Nature's got a load of stories on Darwin, in celebration of his 200th birthday today. One news feature explores how culture has influenced evolution and another looks for similarities behind the diversity of human nature. Commentaries discuss whether scientists should study race and IQ, while an essay wonders how things would be different had Darwin rewritten Origin of Species into a popular book about pigeons. A book review analyzes a new take on Darwin's biography, which incorporates his views on slavery, and another examines the poetry of his great-great-granddaughter, Ruth Padel.
A special insight section covers the science behind the man, exploring some new discoveries in evolution. "Given heritable variation, a superabundance of offspring, and environmental change, natural selection must happen, and evolution will follow," says an editorial. Several reviews take on the origin and evolution of arthropods, the origins of evolutionary novelty, selection during plant domestication, and more.
In early online publication, researchers have conducted a population genomics study of baker's yeast to see how environmental influences have affected the genetics of different strains. They used at least 4X coverage of more than 70 isolates of S. cerevisiae and its closest relative, Saccharomyces paradoxus, looking at differences in gene content, SNPs, indels, CNVs, and transposable elements. "Phenotypic variation broadly correlates with global genome-wide phylogenetic relationships," they find. Another study looked only at CNVs across strains of S. cerevisiae.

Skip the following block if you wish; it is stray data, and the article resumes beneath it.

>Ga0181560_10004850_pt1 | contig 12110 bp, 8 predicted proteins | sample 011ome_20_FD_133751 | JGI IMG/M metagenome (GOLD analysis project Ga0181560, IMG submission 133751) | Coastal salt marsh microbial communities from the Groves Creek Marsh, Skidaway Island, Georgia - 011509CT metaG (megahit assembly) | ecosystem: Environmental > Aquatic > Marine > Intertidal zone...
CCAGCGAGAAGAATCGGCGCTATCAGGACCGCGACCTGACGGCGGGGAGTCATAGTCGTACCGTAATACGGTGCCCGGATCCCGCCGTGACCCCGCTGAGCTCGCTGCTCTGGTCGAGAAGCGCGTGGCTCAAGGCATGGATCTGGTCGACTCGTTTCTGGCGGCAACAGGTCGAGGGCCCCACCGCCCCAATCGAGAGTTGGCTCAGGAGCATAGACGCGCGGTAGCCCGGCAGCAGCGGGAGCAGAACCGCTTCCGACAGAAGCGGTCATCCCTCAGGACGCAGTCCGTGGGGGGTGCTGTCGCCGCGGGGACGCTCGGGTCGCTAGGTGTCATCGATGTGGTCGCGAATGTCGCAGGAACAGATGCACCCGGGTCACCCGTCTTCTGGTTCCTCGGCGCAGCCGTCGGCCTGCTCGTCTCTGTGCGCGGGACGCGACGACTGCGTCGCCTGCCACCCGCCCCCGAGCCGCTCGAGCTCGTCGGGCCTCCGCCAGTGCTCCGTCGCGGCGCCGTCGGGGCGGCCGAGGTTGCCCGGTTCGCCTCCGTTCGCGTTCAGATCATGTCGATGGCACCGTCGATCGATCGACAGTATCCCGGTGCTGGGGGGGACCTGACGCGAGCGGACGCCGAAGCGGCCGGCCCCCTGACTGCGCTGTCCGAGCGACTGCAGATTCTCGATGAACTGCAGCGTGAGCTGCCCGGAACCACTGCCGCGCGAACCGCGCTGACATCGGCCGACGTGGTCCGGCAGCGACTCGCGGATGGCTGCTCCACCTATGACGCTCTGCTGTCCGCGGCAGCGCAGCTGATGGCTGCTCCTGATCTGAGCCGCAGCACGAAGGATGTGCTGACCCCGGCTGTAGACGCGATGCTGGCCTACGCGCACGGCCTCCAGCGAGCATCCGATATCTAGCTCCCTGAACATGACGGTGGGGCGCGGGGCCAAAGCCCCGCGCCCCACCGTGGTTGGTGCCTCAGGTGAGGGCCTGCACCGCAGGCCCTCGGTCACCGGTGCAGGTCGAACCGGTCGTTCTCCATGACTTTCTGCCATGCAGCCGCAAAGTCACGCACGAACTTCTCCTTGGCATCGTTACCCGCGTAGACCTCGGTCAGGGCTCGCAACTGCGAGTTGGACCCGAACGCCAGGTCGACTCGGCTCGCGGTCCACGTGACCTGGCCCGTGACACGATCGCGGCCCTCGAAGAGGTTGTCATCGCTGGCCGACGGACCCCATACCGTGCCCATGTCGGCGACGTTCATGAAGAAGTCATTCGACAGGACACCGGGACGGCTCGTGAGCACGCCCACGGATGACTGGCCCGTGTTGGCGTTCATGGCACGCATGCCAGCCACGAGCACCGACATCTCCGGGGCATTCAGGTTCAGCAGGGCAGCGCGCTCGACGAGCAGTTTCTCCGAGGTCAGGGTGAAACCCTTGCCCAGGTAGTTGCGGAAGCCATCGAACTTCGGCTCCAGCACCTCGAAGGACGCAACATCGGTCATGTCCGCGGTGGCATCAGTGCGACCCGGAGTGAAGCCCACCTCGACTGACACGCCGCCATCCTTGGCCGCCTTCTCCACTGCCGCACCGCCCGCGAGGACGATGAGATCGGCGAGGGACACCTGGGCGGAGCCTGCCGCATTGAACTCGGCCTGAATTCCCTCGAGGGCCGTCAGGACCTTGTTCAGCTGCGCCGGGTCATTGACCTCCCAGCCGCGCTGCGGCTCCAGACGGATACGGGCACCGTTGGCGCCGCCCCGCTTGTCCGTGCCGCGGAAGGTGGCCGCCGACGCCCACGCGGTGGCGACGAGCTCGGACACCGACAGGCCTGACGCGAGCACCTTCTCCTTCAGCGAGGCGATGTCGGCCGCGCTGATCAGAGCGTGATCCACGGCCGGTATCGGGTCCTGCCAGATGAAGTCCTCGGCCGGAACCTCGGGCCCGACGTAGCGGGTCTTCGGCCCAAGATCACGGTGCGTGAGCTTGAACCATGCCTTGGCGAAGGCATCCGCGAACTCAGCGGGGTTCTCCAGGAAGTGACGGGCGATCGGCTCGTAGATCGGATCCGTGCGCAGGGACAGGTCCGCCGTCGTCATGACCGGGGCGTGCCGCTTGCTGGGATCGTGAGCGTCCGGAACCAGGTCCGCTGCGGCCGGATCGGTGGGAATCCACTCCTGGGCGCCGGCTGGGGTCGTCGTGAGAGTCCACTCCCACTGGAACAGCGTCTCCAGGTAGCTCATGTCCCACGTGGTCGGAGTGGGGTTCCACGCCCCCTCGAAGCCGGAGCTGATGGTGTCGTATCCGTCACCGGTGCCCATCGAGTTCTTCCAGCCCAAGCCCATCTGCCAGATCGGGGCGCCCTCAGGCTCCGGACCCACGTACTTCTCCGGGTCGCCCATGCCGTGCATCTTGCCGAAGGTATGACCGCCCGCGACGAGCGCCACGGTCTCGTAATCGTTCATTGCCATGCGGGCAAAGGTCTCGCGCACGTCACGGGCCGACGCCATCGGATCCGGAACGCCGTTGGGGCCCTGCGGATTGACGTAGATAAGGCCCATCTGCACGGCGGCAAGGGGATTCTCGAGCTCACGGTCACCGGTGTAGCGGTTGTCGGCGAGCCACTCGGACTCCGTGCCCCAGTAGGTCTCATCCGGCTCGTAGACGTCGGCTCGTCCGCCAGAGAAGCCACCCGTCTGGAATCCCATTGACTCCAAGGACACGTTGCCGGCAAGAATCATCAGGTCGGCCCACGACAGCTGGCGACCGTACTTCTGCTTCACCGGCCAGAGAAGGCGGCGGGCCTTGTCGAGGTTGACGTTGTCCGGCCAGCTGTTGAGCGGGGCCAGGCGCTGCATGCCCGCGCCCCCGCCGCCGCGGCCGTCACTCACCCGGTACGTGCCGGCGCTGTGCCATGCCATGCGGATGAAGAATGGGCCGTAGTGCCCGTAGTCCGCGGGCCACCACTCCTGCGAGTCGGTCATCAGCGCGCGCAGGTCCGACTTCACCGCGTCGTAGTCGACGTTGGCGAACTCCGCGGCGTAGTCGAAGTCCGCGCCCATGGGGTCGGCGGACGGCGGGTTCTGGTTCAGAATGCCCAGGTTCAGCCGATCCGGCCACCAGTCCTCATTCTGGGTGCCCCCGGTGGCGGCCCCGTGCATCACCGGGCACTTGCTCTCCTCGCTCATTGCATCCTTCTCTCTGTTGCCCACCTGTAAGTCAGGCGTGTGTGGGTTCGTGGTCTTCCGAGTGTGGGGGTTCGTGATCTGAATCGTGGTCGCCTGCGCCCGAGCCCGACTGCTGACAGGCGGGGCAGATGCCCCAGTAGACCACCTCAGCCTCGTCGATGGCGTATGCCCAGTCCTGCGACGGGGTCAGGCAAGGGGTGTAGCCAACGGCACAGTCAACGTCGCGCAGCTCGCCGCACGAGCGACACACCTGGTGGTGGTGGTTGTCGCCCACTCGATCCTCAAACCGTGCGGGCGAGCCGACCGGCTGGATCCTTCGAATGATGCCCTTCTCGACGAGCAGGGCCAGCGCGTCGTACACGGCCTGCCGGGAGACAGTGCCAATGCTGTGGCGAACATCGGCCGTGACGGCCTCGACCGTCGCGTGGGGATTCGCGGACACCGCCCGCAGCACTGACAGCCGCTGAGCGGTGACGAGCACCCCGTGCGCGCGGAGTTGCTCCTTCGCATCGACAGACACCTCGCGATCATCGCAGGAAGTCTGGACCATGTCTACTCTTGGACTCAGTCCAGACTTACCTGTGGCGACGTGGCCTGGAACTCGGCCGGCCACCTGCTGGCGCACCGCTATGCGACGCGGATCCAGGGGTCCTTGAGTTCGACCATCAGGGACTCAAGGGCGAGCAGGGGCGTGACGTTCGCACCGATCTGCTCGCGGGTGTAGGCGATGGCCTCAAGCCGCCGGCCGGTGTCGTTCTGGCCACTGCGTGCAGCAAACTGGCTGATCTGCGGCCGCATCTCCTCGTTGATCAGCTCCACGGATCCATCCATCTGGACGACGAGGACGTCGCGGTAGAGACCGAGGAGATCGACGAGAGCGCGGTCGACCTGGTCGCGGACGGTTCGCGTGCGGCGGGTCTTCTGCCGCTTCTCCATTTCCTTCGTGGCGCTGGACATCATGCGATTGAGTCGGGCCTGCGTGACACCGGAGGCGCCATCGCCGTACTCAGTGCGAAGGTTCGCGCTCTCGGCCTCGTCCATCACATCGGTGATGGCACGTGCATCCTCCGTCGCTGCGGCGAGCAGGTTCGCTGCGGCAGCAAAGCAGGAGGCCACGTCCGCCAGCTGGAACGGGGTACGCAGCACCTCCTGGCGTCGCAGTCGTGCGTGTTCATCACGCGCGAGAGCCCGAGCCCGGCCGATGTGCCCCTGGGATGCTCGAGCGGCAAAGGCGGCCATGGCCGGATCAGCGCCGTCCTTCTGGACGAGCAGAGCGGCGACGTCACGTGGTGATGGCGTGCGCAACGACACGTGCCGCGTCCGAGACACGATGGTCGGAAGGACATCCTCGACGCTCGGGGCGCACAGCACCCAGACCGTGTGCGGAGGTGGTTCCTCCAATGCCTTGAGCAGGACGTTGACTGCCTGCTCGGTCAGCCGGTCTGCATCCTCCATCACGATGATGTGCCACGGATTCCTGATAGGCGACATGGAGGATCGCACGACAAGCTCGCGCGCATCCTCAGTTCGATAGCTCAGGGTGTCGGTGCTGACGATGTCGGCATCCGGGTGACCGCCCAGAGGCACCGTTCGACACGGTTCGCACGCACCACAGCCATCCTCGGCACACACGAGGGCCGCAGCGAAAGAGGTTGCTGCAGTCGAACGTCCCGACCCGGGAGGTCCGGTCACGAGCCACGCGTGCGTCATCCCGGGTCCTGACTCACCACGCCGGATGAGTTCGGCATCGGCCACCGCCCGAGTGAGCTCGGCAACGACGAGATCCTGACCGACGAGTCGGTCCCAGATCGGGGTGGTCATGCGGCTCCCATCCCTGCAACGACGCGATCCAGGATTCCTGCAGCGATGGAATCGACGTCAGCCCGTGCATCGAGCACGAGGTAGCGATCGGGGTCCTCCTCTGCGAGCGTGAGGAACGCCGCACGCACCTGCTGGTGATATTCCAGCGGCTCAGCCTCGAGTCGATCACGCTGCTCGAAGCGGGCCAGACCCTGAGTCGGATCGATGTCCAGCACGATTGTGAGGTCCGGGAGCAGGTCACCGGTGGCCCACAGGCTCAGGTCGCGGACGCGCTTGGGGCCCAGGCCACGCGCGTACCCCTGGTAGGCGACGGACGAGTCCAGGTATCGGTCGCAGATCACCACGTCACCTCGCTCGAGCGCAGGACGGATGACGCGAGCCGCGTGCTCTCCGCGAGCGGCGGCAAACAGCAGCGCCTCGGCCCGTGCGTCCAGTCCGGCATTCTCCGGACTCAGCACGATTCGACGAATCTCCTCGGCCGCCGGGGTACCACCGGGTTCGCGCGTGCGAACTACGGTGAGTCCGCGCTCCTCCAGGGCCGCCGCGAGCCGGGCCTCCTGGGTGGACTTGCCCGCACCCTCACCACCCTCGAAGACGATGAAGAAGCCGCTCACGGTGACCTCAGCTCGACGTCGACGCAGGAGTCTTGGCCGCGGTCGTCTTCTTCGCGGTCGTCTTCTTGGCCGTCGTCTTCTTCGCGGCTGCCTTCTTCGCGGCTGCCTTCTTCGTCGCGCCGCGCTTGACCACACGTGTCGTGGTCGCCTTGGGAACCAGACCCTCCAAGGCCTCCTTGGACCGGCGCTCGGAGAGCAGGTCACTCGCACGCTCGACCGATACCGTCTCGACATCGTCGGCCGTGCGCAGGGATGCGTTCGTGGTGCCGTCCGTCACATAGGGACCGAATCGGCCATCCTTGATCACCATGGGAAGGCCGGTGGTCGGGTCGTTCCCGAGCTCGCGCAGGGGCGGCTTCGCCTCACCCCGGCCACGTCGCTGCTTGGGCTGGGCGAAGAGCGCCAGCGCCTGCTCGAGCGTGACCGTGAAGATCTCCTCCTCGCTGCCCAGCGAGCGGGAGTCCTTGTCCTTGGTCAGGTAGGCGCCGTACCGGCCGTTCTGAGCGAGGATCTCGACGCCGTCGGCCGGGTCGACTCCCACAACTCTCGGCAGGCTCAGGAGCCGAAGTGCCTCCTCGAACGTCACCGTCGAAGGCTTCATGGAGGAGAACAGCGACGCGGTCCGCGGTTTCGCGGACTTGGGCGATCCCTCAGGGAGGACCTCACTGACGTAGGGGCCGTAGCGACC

In a study led by Len Pennacchio at LBNL, researchers used ChIP-seq to predict the activity of enhancers in specific tissues. They used the enhancer-associated protein p300 to map several thousand in vivo binding sites in mouse embryonic forebrain, midbrain, and limb tissue. After, they tested 86 of these sequences in a transgenic mouse assay, and found that in mostly all cases, there was "reproducible enhancer activity" in the predicted tissues.
In work led by Evan Eichler, scientists compared genetic duplication among four primate genomes, macaque, orangutan, chimpanzee, and human, finding that on the ancestral branch leading to human and African great apes, there was a significant increase in duplication activity. "Evolutionary properties of copy-number mutation differ significantly from other forms of genetic mutation and, in contrast to the hominid slowdown of single-base-pair mutations, there has been a genomic burst of duplication activity at this period during human evolution," they write.